Child counselling

Written by Ellen Lees
Ellen Lees
Counselling Directory Content Team

Reviewed by Laurele Mitchell
Last updated 25th October 2022 | Next update due 24th October 2025

Child counselling offers young people a safe space to discuss and work through anything they may be struggling with. This could include family worries, exam stress and mental health concerns like anxiety and self-harm. 

Being a parent or carer can feel overwhelming at times. All you want is for your child to thrive and be happy, so it can be difficult to see them struggle. It's tough.

But as much as you want to be the person they come to with their concerns and 'fix' any worries they have, this isn't always possible. Sometimes, children benefit from talking to a professional, someone who has the training to help with their particular concern and someone who is unbiased.

By creating a safe space to talk through their concerns, child counselling can help children understand their emotions better, develop coping skills and build emotional resilience, something that will serve them well into adulthood.

In this video, counsellor Izzy Sturgess explains how child counselling can help and what it offers young people.

What is child counselling?

Child counselling gives a young person the opportunity to talk about how they feel without the fear of judgement. Speaking to a counsellor, away from their home and school life, can take away some of the pressure. Counselling offers a safe environment for children to express their feelings and understand what may have caused them to feel this way.

The methods used in sessions will depend on the child’s age, situation and development. There are a number of tools that may be used to encourage children to express their feelings better, such as through play and art. Reading stories and talking about the feelings of a specific character can help them understand the emotion and, in turn, encourage them to discuss their own feelings, while drawing, painting or drama can help the child express themselves better.

Older children may prefer talking therapy, or a mixture of both. This is down to the child and the counsellor, who will discuss the situation together to learn what method will be most beneficial. Although different methods may be used for child counselling, the aim of counselling for both children and adults is the same; to help the individual understand and cope better with their feelings, increase resiliency and live a more fulfilling life.

Therapists who work with children

What can child counselling help with? 

Some examples of how counselling can help children include coping with everyday worries, managing exam stress and overcoming relationship issues with friends, family and teachers. Counselling can also help with self-harm concerns, grief, depression and anxiety, and learning difficulties, to name a few. But, if something is making your child unhappy, however small you or they feel it is, know that it is important. 

There is no right or wrong reason for someone to attend counselling. Sometimes it’s just good to talk to someone objective, other times, more support may be needed.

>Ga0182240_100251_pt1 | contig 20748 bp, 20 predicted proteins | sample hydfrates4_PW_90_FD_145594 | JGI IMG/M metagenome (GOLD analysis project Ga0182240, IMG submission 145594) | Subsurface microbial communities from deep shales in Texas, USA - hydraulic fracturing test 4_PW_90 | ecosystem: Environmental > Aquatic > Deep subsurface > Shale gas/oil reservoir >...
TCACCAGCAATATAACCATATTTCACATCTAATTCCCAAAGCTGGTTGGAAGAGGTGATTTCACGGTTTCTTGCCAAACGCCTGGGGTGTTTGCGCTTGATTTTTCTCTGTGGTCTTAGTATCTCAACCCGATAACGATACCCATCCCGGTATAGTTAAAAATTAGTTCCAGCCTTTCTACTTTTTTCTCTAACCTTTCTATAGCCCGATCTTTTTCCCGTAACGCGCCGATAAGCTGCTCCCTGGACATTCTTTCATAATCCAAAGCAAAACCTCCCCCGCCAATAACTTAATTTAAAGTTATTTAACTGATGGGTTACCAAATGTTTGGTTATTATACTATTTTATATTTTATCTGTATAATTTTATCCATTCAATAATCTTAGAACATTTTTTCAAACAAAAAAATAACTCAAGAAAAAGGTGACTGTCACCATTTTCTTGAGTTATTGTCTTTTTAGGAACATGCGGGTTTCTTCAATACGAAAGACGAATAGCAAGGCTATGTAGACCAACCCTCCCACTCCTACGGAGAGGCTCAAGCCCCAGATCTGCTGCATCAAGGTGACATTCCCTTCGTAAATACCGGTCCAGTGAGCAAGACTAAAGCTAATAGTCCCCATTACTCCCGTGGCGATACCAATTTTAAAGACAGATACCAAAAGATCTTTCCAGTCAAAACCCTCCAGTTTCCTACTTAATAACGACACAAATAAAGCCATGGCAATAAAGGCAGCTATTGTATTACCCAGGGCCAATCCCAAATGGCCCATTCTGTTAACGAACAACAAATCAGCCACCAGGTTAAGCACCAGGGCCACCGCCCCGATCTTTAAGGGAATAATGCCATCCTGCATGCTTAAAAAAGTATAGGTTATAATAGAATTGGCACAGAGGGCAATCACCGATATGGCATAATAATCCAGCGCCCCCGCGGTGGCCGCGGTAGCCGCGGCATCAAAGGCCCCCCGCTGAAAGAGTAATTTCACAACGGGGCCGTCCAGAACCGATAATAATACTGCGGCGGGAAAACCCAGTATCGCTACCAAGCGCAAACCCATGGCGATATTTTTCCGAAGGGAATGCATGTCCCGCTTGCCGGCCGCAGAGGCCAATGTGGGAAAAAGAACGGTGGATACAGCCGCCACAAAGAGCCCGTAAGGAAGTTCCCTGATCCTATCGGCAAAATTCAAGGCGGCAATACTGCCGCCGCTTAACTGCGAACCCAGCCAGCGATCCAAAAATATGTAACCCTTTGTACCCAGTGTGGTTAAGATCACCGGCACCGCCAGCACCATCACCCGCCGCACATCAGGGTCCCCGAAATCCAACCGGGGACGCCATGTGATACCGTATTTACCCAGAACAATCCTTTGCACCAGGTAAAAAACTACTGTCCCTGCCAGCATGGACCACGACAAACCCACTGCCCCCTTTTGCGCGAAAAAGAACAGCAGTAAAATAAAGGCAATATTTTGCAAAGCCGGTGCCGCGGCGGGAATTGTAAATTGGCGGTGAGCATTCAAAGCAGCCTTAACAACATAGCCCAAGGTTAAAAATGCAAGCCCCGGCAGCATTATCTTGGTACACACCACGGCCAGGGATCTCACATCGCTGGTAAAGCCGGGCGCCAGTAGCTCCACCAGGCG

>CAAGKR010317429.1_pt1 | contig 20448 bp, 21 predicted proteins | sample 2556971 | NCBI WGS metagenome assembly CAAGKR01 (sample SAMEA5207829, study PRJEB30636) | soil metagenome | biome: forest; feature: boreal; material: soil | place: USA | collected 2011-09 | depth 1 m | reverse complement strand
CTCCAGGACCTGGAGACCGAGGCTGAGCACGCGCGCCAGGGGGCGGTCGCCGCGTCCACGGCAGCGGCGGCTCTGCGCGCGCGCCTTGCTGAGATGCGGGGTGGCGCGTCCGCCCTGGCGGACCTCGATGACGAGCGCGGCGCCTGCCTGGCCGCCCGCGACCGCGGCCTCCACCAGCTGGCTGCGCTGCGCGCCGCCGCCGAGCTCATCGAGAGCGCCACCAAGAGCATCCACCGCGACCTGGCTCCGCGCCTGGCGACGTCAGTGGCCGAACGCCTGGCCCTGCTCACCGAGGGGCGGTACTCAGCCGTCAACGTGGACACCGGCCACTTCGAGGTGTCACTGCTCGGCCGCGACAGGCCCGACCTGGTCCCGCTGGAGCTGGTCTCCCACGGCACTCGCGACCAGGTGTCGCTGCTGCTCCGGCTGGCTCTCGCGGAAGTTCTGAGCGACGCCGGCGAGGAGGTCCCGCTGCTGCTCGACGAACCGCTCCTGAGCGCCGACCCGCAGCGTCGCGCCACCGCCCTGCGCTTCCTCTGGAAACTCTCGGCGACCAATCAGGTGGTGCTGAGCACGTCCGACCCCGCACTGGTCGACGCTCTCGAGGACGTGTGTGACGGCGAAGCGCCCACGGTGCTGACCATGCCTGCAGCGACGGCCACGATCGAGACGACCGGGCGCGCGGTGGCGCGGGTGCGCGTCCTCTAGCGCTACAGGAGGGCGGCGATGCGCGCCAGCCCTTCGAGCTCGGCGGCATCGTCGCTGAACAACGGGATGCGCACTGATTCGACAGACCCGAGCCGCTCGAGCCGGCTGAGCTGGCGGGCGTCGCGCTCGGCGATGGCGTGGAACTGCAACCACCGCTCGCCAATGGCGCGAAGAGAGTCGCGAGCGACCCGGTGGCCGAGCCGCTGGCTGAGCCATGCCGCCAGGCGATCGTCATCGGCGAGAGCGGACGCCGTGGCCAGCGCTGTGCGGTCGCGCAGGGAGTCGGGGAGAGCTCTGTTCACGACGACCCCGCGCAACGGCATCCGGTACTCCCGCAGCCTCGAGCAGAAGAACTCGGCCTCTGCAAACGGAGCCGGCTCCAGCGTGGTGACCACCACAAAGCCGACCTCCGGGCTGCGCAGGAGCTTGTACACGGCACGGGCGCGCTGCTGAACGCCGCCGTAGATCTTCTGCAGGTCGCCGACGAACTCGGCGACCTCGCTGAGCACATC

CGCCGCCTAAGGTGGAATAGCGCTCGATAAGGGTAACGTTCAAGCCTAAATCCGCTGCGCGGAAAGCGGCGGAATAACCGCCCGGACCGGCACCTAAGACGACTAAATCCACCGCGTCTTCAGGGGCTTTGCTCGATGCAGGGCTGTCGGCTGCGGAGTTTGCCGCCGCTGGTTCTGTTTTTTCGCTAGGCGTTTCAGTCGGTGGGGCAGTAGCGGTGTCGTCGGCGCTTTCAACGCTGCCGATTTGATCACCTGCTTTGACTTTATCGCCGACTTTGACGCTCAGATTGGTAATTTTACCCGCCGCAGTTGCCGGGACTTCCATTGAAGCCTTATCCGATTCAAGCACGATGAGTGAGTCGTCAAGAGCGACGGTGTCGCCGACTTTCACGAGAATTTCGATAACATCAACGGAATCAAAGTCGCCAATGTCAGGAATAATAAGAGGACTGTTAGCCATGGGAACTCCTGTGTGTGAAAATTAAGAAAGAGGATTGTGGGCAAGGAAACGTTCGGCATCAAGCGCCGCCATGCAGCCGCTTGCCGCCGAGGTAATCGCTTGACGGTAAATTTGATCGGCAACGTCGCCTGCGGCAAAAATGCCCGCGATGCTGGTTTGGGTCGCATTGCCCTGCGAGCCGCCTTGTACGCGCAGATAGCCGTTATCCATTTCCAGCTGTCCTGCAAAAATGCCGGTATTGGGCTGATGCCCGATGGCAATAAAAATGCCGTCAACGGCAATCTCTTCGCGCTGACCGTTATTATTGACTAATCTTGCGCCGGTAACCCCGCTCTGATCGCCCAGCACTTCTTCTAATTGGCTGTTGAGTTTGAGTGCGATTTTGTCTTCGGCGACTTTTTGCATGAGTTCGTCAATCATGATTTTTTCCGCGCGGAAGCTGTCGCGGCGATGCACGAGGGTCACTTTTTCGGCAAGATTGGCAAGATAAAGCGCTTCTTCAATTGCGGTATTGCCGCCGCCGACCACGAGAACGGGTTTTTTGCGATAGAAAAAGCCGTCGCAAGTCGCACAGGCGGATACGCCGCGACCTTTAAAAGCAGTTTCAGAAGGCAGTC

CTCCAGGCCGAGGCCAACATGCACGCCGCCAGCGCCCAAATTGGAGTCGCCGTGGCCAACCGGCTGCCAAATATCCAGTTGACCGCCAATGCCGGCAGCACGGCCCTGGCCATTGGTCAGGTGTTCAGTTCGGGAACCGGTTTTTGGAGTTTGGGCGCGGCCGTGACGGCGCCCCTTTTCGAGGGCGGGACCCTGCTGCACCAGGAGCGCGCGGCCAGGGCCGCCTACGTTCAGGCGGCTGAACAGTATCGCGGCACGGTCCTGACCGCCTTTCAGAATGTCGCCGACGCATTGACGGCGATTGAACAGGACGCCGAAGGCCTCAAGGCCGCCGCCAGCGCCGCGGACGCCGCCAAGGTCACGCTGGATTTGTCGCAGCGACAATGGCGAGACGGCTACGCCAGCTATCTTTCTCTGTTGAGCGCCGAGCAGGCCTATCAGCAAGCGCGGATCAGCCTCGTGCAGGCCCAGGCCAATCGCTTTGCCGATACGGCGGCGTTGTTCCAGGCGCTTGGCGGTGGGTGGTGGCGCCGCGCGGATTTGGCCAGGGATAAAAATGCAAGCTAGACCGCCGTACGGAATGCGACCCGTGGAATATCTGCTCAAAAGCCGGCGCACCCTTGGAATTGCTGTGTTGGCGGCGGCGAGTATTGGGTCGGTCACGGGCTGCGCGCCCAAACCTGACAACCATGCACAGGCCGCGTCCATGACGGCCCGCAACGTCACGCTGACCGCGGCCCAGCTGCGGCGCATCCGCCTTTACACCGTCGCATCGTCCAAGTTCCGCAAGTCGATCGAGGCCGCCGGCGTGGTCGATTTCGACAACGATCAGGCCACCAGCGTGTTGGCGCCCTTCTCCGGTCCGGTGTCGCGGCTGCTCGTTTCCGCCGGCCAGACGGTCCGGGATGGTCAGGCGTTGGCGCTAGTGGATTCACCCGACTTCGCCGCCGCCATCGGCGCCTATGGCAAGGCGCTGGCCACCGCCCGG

Common child-related concerns


Childhood bullying

school kids whispering

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Children’s learning difficulties

Boy on computer with woman helping

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Behaviour problems

young family walking together

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Depression and anxiety

Girl talking to parents

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Childhood bereavement

unhappy boy

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Attachment disorder

child hand in adult hand

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Separation anxiety

young girl with father

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Changes to keep an eye out for include if they become extremely shy, timid or clingy, have real difficulties mixing with other children, have difficulty falling and staying asleep, have repeated nightmares (more than once a week), repeated complaints of headache or tummy ache, or are constantly asking if things are all right or other ways of asking for reassurance.

- Counsellor Donna Day MBACP shares tips to help children manage anxious thoughts

Will counselling help my child?

If your child is struggling, counselling can help them understand why they feel this way and develop tools to help them cope with any challenges they may be facing. It can also provide a space to claim as their own, emotionally, which they may feel is lacking for them.

As there are many different approaches to counselling, there is likely to be a style to suit everyone. Talking to the counsellor to learn more about their work before starting sessions can be helpful, as can talking to your child about any preferences they may have. 

As a parent/carer, the counsellor should work with you to get a clearer idea of what's happening and anything you can do to further support your child.

What should I be looking for in a counsellor or psychotherapist?

While some aspects of counselling remain the same regardless of age, there are certain issues and developmental intricacies that often require an alternative approach. A Diploma level qualification (or equivalent) in child/youth counselling or a related topic will provide assurance and peace of mind that your counsellor has developed the necessary skills.

Another way to assure they have undergone this type of specialist training is to check if they belong to a relevant professional organisation representing child/youth counsellors.

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